This is a part of London that we are very connected to...ancestors who lived here can be traced back to 1695....many of whom were silk weavers, Huguenots who had fled from France in fear of their lives...
 ...so benign ghosts were all around us in this amazing place...
 ....living here as though it were our own....
 ...going out, and then coming back and putting our key in the front door was incredible...
 ...the stairs were worn and had a gentle patina from the hundreds of feet that must have laboured up & down them so many times through the years...
 The kitchen retains the original features, but has been brought fully up to date for modern use (thank goodness!)
 What tales could these floorboards tell? I imagine children pushing buttons, coins, anything through these little gaps...
 ...and at the very top of the house is the weaving loft...the ceiling very high to accommodate the huge loom that was the livelihood of those that lived here...
 ...this was the only window they would have had for light for many hours of every day...a cramped, overworked and underpaid existence for these migrants who have enriched our land so much...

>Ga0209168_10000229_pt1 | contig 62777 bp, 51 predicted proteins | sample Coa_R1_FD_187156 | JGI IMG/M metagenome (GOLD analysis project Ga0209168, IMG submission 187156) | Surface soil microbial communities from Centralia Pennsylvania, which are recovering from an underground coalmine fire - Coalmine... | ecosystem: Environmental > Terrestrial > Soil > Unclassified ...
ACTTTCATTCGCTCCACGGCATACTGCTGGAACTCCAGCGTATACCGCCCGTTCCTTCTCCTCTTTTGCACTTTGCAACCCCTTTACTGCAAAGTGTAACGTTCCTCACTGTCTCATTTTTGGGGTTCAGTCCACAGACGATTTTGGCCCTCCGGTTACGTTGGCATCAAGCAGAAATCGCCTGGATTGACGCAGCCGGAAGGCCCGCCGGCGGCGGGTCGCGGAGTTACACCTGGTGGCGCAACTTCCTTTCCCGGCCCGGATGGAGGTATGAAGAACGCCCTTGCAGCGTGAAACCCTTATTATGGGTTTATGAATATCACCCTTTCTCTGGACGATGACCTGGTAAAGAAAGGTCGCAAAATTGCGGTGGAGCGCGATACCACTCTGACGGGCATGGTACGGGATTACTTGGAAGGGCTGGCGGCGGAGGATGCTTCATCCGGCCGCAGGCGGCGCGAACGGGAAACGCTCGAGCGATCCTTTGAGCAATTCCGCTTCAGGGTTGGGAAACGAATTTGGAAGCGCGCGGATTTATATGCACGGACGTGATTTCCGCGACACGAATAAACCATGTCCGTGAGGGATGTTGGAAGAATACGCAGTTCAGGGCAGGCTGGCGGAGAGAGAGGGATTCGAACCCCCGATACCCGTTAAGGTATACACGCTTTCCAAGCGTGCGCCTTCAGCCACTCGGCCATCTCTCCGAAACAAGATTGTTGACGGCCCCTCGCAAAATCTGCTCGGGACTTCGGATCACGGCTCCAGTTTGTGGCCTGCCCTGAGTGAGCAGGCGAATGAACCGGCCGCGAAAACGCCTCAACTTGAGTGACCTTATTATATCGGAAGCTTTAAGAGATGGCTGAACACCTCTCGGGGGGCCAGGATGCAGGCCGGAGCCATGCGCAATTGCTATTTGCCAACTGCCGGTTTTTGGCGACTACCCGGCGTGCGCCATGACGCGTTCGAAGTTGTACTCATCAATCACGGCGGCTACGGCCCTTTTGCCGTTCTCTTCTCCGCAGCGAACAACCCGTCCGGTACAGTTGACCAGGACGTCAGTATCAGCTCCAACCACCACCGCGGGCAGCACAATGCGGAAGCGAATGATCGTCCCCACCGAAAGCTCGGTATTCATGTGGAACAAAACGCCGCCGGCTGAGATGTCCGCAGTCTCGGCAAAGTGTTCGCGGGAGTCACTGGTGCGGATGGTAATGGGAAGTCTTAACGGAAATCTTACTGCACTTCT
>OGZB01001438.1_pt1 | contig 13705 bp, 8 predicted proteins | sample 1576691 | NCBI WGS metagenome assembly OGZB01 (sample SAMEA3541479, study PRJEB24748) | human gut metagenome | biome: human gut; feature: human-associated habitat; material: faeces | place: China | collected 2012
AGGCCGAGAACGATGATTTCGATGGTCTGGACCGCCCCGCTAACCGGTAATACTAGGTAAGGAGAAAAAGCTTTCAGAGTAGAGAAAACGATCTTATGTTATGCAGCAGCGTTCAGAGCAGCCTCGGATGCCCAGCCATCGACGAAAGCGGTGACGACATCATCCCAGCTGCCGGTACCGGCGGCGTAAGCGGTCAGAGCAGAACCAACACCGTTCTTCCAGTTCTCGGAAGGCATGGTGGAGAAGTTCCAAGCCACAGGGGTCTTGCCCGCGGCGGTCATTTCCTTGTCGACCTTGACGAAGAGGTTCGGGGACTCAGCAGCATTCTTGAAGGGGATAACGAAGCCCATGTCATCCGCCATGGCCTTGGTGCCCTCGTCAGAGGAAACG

The bathroom was one of my favourite places...sitting at the window, looking out over the courtyard below, and into the windows of other nearby houses...
 ...the whole area is steeped in history...
 ...relatives lived here, on Sclater Street, for many generations...what did they see, feel, hear?
 ...Some fabulous shops in the area...one of my favourites is Labour & Wait which sells practical, simple and very beautiful hardware and homewares...
 The area was heavily populated by the Jewish community in the 19th and first part of the 20th centuries...migrants again, from pogroms and poverty in their lands of origin...although their numbers have dwindled as they became prosperous and moved to other more affluent boroughs, there are still many influences visible...


This soup kitchen for the 'Jewish poor' was in use up until just over 20 years ago...
 ...probably the best beigels I have tasted...
 ...chewy, crusty, absolutely delicious!